No Gaiety Here: The Plight of Undocumented LGBT Youth in America
Immigrant Project,10 familiarized herself with the immigration system
and available forms of advocacy and relief, and joined the ght to pass
comprehensive immigration reform.11 While Yenny has secured at least
some peace of mind and no longer lives in constant fear of being returned
to Peru and to the hands of her father’s brutality, many LGBT youth are
not as lucky.
At least 267,000 undocumented Lesbian, Gay, Bisexual, and
Transgender (LGBT) adults currently live in the United States.12 is gure
does not include those undocumented LGBT immigrants under the age
of eighteen.13 Placing these youth in immigration limbo only compounds
the high rates of violence at home, familial rejection, and homelessness
that LGBT-identied youth already face as compared to heterosexual and
cisgender children.14 All immigrants confront overwhelming roadblocks
to obtain lawful immigration status in the United States, but LGBT
immigrant youth also “must endure the same ‘coming out’ process as
their American counterparts, . . . [while] living undocumented or facing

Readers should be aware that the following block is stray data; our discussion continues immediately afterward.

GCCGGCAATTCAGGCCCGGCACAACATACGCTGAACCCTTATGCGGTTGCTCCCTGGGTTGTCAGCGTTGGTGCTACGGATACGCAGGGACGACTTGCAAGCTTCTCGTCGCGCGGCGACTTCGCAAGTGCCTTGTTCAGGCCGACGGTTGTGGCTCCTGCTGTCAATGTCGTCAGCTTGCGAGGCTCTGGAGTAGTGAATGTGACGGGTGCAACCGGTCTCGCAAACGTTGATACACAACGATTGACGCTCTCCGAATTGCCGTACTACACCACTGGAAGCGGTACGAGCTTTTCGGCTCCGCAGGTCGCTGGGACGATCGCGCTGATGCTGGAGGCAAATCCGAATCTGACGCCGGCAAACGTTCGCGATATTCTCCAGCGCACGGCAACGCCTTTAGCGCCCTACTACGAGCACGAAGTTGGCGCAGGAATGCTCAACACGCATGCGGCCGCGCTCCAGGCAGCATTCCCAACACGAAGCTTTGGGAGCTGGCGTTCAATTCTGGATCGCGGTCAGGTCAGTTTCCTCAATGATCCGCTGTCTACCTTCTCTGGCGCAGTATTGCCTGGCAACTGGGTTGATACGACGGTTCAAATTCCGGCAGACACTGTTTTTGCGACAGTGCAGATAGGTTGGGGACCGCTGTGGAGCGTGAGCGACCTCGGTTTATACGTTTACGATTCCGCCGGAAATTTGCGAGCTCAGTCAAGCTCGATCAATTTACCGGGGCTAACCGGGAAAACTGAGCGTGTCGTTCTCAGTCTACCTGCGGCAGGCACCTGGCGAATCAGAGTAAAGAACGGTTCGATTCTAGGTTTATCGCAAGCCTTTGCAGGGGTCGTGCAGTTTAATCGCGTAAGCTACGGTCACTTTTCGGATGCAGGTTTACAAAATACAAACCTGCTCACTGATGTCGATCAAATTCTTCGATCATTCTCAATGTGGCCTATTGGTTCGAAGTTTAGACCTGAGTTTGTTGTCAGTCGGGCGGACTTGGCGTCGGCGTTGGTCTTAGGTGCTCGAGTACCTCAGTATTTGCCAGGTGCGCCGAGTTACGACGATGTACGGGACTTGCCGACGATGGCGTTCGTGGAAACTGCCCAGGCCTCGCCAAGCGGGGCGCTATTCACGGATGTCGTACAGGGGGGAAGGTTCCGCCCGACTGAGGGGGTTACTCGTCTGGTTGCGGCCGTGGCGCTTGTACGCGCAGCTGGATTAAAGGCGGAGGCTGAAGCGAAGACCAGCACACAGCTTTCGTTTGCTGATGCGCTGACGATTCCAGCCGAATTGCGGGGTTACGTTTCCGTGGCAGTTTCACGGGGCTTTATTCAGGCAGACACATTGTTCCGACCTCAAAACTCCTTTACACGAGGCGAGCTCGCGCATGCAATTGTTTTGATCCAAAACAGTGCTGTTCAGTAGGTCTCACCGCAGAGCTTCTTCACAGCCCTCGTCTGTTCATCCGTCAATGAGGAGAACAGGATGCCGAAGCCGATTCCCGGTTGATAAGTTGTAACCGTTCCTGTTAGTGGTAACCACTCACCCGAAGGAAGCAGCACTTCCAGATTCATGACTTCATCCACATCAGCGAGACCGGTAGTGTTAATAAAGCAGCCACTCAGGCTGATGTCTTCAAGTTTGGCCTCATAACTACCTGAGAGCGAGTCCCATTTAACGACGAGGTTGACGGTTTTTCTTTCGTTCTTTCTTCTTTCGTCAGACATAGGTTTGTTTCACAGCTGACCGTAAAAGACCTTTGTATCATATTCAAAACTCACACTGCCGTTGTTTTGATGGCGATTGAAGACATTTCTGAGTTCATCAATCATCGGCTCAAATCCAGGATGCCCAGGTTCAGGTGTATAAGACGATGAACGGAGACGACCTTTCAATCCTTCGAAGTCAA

deportation if their families reject them.”15 Moreover, an individual’s
sexual orientation or gender identication itself may become an issue in
the immigration process.
Particular challenges facing undocumented LGBT youth include:
• Denial of asylum based on non-conformance with asylum
10. Queer Undocumented Immigrant Project (QUIP), U W D, http://
unitedwedream.org/about/projects/quip/ (last accessed March 2, 2014).
11. Burns. Garcia, & Wolgin. supra note 1.
12. Gary Gates, LGBT Adult Immigrants in the United States, T W I
UCLA (March 2013), http://williamsinstitute.law.ucla.edu/research/census-
13. Burns. Garcia, & Wolgin, supra note 1, at 6.
14. Susan Hazeldean & Pradeep Singla, Out in the Cold: e Challenges of Representing
Immigrant Lesbian, Gay, Bisexual, and Transgender Youth, 7 B’ I. R.
642, 642 (2002) (“LGBT young people are more likely to face violence in their
homes, to be rejected by their families, and to end up living on the streets than
heterosexual children. LGBT immigrant youth must endure the same ‘coming out’
process as their American counterparts, but they also face the additional burden of
living undocumented or facing deportation if their families reject them.”).